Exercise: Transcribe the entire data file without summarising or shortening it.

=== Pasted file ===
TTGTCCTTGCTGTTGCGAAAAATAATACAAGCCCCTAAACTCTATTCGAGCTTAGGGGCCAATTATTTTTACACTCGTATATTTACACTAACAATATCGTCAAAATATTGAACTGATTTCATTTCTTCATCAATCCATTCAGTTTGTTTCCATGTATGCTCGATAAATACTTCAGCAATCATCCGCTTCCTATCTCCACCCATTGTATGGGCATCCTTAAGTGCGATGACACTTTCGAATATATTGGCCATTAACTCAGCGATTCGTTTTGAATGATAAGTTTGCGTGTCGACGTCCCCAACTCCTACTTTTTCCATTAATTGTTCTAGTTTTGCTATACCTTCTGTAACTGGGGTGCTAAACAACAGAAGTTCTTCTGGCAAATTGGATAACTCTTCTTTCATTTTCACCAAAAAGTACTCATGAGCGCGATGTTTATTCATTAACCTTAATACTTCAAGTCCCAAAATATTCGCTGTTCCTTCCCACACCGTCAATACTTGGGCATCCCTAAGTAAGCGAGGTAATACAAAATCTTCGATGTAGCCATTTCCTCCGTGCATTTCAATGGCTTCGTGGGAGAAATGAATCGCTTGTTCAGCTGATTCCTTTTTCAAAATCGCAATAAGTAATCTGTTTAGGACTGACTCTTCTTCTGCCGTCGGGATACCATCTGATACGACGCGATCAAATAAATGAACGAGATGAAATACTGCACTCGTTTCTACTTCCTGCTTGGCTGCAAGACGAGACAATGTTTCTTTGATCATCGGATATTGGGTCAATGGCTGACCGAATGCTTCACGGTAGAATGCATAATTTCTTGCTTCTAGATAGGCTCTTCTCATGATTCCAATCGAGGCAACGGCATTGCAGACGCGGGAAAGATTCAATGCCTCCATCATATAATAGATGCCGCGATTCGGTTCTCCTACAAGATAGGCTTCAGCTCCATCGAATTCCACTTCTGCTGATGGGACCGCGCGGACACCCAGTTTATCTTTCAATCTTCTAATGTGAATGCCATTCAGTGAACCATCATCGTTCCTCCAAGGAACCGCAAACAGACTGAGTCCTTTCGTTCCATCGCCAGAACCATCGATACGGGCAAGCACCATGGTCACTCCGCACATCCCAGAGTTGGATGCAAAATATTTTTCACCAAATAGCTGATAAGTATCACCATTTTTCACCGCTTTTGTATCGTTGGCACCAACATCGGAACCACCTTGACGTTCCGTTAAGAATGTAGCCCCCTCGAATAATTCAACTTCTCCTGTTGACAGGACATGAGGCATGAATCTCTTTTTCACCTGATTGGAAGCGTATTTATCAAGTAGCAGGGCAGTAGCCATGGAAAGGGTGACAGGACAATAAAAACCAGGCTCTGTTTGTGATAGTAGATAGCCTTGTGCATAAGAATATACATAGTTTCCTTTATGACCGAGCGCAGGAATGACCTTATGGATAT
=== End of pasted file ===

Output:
TTGTCCTTGCTGTTGCGAAAAATAATACAAGCCCCTAAACTCTATTCGAGCTTAGGGGCCAATTATTTTTACACTCGTATATTTACACTAACAATATCGTCAAAATATTGAACTGATTTCATTTCTTCATCAATCCATTCAGTTTGTTTCCATGTATGCTCGATAAATACTTCAGCAATCATCCGCTTCCTATCTCCACCCATTGTATGGGCATCCTTAAGTGCGATGACACTTTCGAATATATTGGCCATTAACTCAGCGATTCGTTTTGAATGATAAGTTTGCGTGTCGACGTCCCCAACTCCTACTTTTTCCATTAATTGTTCTAGTTTTGCTATACCTTCTGTAACTGGGGTGCTAAACAACAGAAGTTCTTCTGGCAAATTGGATAACTCTTCTTTCATTTTCACCAAAAAGTACTCATGAGCGCGATGTTTATTCATTAACCTTAATACTTCAAGTCCCAAAATATTCGCTGTTCCTTCCCACACCGTCAATACTTGGGCATCCCTAAGTAAGCGAGGTAATACAAAATCTTCGATGTAGCCATTTCCTCCGTGCATTTCAATGGCTTCGTGGGAGAAATGAATCGCTTGTTCAGCTGATTCCTTTTTCAAAATCGCAATAAGTAATCTGTTTAGGACTGACTCTTCTTCTGCCGTCGGGATACCATCTGATACGACGCGATCAAATAAATGAACGAGATGAAATACTGCACTCGTTTCTACTTCCTGCTTGGCTGCAAGACGAGACAATGTTTCTTTGATCATCGGATATTGGGTCAATGGCTGACCGAATGCTTCACGGTAGAATGCATAATTTCTTGCTTCTAGATAGGCTCTTCTCATGATTCCAATCGAGGCAACGGCATTGCAGACGCGGGAAAGATTCAATGCCTCCATCATATAATAGATGCCGCGATTCGGTTCTCCTACAAGATAGGCTTCAGCTCCATCGAATTCCACTTCTGCTGATGGGACCGCGCGGACACCCAGTTTATCTTTCAATCTTCTAATGTGAATGCCATTCAGTGAACCATCATCGTTCCTCCAAGGAACCGCAAACAGACTGAGTCCTTTCGTTCCATCGCCAGAACCATCGATACGGGCAAGCACCATGGTCACTCCGCACATCCCAGAGTTGGATGCAAAATATTTTTCACCAAATAGCTGATAAGTATCACCATTTTTCACCGCTTTTGTATCGTTGGCACCAACATCGGAACCACCTTGACGTTCCGTTAAGAATGTAGCCCCCTCGAATAATTCAACTTCTCCTGTTGACAGGACATGAGGCATGAATCTCTTTTTCACCTGATTGGAAGCGTATTTATCAAGTAGCAGGGCAGTAGCCATGGAAAGGGTGACAGGACAATAAAAACCAGGCTCTGTTTGTGATAGTAGATAGCCTTGTGCATAAGAATATACATAGTTTCCTTTATGACCGAGCGCAGGAATGACCTTATGGATAT